The satirical newspaper, The Onion, reported that the City of San Francisco was looking to relocate…. A week or so later, Gabriel Metcalfe – head of the respected San Francisco urban planning organization SPUR – published a provocative piece in CityLab blaming the city’s affordability crisis on progressive politics – especially progressive politics of the no-growth kind. Progressive San Francisco, he argued, “had a fatal, Shakespearean flaw that would prove to be its undoing: It decided early on to be against new buildings. It decided that new development, except for publicly subsidized affordable housing, was not welcome.
But seriously, I would like to suggest Paso Robles as the new location. The new city of PR would be halfway between LA and the Bay Area; it has a perfect climate, buildable topography, coastal access, water infrastructure, and interesting geography. I hear the screams of ‘Nimby’s’ echoing across the hot springs, down through the wineries, olive trees, and orchards. To mitigate speculation and land price escalation we can identify the land we as a community do not want to lose, and make the rest available for development. By opening up significant areas, land costs reduce drastically. For example, the cost of land in Bay Area suburban Palo Alto is six times that of Paso Robles and rising.
Create a Green Space Checklist:
- wetlands and stormwater retention buffers
- floodways and flood plains
- aquifer and recharge areas
- woodlands, and urban forests
- productive farmland
- significant wildlife habitats, and ecological corridors
- historic features
- moderate and steep slopes
- scenic views
Development can then proceed at a reduced cost as available land becomes plentiful, and land prices become affordable again to a growing middle class. The new city would be about 60 miles long by 40 miles wide. At 7,000 people per square mile, the population would be about 17 million. Home prices would start at around $100,000 for a pre-manufactured variety on small lots. 21st-century transportation design would get people around town in under an hour. The native urban forest of live oaks, and pines would be supplemented by drought-tolerant plants from around the world, creating a diverse urban ecology. Recreational facilities would abound in a linear park network of 2,400 miles.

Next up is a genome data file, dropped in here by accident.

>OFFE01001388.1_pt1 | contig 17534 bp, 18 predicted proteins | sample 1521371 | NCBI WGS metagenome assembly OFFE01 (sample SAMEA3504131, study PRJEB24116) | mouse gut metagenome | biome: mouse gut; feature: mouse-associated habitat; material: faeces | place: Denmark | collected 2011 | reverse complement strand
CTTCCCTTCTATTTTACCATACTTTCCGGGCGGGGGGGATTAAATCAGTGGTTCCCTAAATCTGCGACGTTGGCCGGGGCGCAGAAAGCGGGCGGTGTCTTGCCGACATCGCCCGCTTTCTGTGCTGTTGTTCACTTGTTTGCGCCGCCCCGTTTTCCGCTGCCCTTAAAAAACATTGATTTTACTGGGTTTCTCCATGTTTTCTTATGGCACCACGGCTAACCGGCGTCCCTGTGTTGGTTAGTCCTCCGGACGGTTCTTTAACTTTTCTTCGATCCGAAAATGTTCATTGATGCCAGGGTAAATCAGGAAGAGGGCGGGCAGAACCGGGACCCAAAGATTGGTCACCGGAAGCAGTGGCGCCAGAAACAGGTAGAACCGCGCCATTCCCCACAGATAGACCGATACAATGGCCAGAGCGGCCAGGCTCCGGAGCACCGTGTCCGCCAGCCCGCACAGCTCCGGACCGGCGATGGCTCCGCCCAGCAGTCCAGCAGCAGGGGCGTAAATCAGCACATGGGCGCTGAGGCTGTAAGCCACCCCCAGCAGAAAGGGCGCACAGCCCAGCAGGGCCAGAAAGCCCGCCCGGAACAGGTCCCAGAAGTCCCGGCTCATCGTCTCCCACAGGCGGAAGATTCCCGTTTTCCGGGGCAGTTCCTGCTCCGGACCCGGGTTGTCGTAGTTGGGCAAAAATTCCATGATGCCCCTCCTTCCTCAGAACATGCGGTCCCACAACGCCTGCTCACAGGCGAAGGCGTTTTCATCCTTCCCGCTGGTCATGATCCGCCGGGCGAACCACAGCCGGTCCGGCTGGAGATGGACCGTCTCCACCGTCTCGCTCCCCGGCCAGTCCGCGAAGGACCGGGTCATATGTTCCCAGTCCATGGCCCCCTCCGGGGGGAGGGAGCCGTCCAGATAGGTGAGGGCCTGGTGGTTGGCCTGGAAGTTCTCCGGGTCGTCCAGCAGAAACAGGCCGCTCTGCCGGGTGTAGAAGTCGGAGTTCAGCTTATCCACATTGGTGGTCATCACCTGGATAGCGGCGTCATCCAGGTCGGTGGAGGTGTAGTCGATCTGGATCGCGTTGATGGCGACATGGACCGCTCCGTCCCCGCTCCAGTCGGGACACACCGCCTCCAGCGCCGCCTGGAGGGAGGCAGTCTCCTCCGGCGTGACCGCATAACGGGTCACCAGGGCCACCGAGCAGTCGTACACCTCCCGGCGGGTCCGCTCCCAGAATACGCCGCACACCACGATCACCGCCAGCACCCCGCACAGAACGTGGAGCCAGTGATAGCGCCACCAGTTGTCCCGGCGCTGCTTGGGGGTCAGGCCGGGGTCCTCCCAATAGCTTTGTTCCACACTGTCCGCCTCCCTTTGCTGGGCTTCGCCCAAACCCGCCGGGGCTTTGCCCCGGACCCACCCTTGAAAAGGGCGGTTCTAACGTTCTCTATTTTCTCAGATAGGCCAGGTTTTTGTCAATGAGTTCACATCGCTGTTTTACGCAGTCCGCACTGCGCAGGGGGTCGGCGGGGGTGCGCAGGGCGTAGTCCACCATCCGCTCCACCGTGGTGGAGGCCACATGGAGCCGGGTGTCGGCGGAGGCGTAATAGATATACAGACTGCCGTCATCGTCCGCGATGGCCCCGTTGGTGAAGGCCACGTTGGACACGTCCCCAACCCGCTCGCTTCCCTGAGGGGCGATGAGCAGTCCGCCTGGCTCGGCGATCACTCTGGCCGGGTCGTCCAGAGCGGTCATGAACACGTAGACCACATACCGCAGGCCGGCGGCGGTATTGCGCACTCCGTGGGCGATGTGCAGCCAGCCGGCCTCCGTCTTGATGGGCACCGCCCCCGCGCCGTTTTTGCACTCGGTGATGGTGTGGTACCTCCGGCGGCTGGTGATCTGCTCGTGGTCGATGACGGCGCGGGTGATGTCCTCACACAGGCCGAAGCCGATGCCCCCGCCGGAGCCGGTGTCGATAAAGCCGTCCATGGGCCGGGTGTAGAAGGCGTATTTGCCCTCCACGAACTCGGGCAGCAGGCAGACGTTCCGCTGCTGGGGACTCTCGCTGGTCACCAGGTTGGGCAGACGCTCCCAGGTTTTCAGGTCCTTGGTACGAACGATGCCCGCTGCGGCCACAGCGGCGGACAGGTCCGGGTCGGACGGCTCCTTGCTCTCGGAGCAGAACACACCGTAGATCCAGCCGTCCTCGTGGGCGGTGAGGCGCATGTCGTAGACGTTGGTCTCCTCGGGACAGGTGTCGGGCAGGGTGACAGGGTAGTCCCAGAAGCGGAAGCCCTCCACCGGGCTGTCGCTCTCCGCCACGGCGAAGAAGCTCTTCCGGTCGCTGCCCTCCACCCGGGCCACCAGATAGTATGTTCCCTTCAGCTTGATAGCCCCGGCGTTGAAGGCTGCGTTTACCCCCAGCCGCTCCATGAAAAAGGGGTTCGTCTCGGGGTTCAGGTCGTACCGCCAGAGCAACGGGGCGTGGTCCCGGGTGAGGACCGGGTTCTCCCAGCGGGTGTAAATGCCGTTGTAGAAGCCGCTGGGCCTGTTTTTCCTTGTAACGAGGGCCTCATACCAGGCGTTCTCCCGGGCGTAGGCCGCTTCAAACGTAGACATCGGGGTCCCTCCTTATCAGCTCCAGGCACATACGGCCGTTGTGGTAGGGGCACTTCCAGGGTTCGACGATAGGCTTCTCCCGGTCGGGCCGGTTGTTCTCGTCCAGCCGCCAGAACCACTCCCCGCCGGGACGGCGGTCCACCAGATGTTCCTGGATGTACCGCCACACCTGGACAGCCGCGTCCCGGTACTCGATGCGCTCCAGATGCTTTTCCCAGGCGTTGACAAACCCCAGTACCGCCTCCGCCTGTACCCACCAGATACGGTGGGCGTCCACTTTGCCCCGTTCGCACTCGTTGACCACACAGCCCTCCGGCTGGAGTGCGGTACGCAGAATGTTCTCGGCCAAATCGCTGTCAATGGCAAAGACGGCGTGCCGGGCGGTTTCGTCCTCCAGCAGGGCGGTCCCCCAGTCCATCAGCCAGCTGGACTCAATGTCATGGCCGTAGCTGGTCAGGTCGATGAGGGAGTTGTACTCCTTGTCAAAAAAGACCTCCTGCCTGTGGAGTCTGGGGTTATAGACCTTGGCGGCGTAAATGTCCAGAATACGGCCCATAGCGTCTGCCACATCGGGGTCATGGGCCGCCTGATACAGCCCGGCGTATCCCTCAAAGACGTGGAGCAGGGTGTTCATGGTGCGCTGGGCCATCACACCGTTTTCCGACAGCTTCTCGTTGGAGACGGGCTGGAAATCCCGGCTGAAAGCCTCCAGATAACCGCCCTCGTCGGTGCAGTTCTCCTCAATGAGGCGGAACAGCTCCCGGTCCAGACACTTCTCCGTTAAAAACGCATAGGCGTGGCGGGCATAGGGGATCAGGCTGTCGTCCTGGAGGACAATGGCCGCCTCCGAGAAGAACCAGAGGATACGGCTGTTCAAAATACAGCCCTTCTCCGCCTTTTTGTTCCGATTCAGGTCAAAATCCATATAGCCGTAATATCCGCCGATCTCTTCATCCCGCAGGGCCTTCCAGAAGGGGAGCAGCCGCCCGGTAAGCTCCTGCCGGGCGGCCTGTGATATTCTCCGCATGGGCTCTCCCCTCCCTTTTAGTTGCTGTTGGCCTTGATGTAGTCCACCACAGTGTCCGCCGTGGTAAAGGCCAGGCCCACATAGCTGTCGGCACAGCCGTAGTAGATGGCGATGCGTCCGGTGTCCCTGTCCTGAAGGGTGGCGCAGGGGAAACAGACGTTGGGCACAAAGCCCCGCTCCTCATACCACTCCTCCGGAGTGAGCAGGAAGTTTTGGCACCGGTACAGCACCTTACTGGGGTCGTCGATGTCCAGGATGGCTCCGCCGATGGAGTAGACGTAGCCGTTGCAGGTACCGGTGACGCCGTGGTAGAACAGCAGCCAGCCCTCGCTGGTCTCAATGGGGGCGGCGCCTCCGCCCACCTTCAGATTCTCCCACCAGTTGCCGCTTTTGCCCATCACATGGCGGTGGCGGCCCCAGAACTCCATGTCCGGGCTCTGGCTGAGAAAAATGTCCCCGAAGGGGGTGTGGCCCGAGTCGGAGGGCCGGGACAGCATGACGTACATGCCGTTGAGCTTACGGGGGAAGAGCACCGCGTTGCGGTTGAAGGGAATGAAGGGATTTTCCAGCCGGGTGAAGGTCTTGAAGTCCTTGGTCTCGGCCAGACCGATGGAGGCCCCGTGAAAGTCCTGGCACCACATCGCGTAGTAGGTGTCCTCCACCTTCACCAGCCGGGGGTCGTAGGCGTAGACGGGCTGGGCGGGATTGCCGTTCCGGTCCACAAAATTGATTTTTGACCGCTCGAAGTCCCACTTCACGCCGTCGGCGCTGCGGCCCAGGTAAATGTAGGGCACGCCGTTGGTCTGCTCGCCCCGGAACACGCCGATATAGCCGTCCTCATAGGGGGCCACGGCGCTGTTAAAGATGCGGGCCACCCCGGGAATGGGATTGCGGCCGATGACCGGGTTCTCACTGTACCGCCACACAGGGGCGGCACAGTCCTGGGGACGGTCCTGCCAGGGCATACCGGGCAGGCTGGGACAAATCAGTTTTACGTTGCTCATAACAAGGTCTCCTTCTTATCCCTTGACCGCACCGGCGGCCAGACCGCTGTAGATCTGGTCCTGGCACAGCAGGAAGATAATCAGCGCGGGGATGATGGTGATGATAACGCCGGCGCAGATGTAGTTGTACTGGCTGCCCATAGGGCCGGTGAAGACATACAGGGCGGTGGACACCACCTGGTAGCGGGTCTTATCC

Of course, the supply of this new affordable sustainable housing would create its own demand. People from LA and the Bay Area would stream in, as well as people from around the world. As Americans move from the Northeast to the Sun Belt, 100 million people might need to be accommodated in the dry west, and southwest. Once we have turned our cities into gardens of ecological diversity there is no need to limit growth.
What then? The city of Paso Robles would have to relocate! I suggest Rosewood as the new location. The new city of Rosewood would be just west of Red Bluff; it has a perfect climate, buildable topography, mountain access, water infrastructure, and interesting geography…